Baxter Pufahl

A ‘Heart to Heart’ with a pediatric cardiology patient

Meet Baxter BufahlWhen Baxter Pufahl is on stage with the Mauston High School Show Choir, he looks like a perfectly healthy 17-year-old. It is not until he removes his shirt backstage for a quick costume change that the large scar on his chest begins to tell a story.

Four months after Baxter was born in January 1994, he had a valvuloplasty (surgery to widen the aortic valve of the heart) at Children’s Hospital of Wisconsin in Milwaukee. The procedure greatly improved Baxter’s blood flow. Doctors told his mother, Kim, to treat Baxter just like any other kid, minus wrestling and hard contact sports.

As Baxter got older, his congenital heart defect again caused him to struggle. Around age 7, the heart valve had narrowed again and he was incredibly fatigued. He needed open heart surgery once more. But Baxter’s biggest concern was, how long before he can throw a tomahawk.  Six weeks later, Baxter spent a week throwing tomahawks and shooting his bow at a historical reenactment.

Baxter never let his heart condition stop him from living life. With regular monitoring and care from Gundersen pediatric cardiologist Susan MacLellan-Tobert, MD, and her team, Baxter has always lived an active life. He was, and still is, an active member of 4-H, FFA and his church. He enjoys farming, hunting, riding horses, is an avid historical reenactor as well as a camp counselor at 4-H camp during the summer. He participates in band and choir, and was recently in his high school’s production of “Cinderella.”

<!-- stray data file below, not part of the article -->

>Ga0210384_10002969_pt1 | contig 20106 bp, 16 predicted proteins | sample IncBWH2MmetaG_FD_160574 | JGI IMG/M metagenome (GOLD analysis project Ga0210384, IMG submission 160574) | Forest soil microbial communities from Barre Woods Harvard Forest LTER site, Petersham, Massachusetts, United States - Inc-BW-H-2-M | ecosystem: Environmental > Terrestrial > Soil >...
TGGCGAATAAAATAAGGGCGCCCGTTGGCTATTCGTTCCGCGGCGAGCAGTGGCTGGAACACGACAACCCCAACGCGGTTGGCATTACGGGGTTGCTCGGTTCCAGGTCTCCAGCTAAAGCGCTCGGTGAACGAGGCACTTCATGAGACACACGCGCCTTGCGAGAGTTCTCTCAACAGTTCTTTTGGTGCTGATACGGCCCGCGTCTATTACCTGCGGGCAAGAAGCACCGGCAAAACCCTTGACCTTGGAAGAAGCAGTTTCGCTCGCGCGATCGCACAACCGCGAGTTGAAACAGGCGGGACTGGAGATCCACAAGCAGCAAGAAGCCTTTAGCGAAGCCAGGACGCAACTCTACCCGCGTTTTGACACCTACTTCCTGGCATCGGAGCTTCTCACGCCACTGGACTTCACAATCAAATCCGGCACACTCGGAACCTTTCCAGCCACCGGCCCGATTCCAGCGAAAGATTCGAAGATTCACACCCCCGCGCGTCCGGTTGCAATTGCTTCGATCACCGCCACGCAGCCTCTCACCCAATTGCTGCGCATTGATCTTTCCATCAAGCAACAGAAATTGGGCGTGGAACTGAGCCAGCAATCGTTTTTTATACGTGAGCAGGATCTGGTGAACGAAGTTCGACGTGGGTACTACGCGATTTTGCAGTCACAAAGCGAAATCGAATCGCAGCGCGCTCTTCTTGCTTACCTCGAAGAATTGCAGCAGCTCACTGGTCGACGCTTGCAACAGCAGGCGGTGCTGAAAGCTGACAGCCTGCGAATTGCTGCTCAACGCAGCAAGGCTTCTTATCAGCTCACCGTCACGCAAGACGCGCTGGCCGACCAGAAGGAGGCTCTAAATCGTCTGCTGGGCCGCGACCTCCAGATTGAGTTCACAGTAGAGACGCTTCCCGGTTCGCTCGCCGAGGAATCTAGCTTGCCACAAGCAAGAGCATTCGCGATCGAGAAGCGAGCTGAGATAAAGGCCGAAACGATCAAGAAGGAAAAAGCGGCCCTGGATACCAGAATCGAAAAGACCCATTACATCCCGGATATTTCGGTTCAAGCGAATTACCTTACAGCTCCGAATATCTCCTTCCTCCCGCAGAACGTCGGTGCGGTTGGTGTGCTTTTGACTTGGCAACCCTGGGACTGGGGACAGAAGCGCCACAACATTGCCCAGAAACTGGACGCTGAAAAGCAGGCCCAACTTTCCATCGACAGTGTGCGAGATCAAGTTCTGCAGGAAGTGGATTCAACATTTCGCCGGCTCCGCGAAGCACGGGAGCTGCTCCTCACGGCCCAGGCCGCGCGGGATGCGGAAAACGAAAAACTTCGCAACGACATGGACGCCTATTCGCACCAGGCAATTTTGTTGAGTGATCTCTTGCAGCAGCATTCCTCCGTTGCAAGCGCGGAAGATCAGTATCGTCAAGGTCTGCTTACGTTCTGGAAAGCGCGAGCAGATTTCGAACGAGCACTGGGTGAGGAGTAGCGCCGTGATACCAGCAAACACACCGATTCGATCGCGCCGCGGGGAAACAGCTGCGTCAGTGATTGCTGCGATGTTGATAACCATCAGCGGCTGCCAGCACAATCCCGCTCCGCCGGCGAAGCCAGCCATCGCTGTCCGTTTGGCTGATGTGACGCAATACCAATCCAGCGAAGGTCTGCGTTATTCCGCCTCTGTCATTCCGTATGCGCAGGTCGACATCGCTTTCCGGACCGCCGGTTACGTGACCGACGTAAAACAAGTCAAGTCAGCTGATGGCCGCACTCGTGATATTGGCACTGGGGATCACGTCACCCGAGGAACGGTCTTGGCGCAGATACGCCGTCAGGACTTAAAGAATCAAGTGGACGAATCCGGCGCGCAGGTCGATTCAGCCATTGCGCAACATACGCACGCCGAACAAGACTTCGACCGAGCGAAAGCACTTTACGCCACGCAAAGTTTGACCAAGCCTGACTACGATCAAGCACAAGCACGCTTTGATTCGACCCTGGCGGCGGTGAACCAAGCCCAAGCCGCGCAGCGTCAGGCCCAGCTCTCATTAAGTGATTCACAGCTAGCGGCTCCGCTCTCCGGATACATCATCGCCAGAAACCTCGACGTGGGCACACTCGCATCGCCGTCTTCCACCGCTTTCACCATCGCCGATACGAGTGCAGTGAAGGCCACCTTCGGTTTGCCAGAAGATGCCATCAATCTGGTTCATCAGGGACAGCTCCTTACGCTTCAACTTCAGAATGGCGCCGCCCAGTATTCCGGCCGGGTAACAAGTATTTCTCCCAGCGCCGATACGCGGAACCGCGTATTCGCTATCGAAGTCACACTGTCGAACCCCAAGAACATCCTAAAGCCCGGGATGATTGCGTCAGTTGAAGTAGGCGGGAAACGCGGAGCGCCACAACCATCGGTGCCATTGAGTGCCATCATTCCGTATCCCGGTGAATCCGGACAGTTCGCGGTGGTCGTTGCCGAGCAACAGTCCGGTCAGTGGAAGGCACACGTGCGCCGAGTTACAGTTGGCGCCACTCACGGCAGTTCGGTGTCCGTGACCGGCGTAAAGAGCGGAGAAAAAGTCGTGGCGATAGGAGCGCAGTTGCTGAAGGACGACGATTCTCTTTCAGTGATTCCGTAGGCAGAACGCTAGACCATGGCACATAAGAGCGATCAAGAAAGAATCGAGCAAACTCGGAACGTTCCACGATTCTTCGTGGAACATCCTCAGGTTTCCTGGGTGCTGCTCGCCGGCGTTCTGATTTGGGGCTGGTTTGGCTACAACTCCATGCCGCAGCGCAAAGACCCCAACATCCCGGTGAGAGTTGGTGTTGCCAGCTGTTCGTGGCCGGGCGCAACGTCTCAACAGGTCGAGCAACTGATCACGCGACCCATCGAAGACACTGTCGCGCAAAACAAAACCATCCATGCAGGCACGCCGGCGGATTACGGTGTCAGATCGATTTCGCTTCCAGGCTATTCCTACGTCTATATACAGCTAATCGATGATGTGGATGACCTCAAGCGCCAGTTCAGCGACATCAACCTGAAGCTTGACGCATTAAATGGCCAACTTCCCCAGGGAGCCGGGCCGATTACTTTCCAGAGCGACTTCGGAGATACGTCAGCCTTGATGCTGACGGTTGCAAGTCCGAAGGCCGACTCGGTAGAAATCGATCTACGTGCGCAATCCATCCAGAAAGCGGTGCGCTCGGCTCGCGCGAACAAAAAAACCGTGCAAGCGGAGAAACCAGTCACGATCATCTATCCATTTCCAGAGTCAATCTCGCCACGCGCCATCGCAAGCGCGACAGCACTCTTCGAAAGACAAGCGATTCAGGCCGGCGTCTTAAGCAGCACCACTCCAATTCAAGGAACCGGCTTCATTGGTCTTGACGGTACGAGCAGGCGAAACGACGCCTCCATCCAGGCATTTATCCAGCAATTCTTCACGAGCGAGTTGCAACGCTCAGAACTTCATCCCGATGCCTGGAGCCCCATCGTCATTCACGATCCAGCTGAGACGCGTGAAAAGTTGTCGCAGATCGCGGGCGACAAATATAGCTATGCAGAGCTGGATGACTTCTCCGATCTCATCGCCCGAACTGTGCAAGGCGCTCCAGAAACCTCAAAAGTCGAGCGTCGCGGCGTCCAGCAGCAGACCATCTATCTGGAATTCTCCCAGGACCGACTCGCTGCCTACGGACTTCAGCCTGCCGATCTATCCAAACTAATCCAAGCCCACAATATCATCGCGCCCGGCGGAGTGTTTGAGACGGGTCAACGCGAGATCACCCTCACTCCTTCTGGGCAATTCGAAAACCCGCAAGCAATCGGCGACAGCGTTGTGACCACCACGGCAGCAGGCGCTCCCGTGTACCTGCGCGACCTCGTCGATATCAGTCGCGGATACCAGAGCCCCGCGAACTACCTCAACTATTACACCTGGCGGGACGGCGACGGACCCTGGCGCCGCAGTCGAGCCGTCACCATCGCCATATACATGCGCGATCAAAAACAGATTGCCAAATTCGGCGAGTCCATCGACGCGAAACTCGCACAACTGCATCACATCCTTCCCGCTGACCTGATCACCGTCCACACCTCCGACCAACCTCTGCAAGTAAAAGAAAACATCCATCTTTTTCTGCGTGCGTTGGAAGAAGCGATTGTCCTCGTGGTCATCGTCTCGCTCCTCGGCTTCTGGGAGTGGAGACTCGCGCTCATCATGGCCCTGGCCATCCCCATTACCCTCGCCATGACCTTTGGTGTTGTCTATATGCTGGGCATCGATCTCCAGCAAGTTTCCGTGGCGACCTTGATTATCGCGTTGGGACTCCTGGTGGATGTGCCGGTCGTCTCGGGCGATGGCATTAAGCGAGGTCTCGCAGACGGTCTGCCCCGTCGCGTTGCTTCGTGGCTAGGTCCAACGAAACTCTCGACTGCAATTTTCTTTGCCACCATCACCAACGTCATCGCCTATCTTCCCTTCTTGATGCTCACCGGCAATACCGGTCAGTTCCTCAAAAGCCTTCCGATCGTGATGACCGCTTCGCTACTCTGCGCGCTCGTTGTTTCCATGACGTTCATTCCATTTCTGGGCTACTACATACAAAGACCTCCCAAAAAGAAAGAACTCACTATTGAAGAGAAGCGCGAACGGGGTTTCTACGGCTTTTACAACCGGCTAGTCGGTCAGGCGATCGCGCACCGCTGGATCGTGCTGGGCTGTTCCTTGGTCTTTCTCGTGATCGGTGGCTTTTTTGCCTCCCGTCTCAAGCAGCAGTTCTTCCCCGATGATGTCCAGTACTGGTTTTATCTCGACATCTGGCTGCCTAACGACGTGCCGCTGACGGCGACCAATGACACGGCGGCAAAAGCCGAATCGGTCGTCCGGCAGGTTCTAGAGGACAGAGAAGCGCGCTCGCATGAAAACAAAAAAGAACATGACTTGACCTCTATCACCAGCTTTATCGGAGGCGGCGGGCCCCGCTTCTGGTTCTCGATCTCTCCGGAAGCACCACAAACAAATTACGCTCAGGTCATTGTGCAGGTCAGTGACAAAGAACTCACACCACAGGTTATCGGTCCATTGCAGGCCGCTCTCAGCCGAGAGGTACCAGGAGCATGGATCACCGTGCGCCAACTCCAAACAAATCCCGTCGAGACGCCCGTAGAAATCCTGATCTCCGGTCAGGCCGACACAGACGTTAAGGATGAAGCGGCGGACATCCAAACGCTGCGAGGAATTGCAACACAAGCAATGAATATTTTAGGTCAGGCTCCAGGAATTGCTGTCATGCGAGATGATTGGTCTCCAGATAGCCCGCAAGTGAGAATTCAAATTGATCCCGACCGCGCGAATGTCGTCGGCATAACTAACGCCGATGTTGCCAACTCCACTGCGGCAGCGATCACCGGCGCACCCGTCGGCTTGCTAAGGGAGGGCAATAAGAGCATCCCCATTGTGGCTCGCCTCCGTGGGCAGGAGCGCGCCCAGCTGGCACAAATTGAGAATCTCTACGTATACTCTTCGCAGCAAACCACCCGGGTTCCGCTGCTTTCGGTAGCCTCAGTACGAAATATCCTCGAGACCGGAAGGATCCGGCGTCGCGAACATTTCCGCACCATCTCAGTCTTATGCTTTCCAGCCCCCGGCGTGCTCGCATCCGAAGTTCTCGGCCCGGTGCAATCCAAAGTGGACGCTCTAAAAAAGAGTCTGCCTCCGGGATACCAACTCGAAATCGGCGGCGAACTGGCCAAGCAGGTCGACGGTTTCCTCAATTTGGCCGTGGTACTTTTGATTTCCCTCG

On Valentine’s Day 2010, Baxter made another trip to Milwaukee for aortic valve replacement. Baxter was not thrilled about the prospects of a lifetime of blood thinners and anti-rejection drugs which would make him unable to be as active as he would like. So, he was relieved to hear, upon waking from surgery, that his valve was repaired not replaced, giving Baxter a much shorter recovery time.

Last summer, Dr. MacLellan-Tobert, working with the Make-a-Wish Foundation, helped Baxter and his family realize their dream of an Alaskan cruise. With new-found heart, Baxter kept himself busy dancing with the ladies—young and old alike.

Since his aortic valve repair surgery, Baxter continues to visit Dr. MacLellan-Tobert at least every six months for check-ups, echocardiograms and stress tests, which, so far, he has passed with ease. There are those who think Baxter deserves a cape and a big red “S” on his chest, because, considering his medical history, Baxter passes the tests like he’s Superman. He adds, “Since my surgery, my heart function has improved and with the expert care from my doctors at Gundersen, it’s possible for me to participate in activities I wasn’t able to before.”
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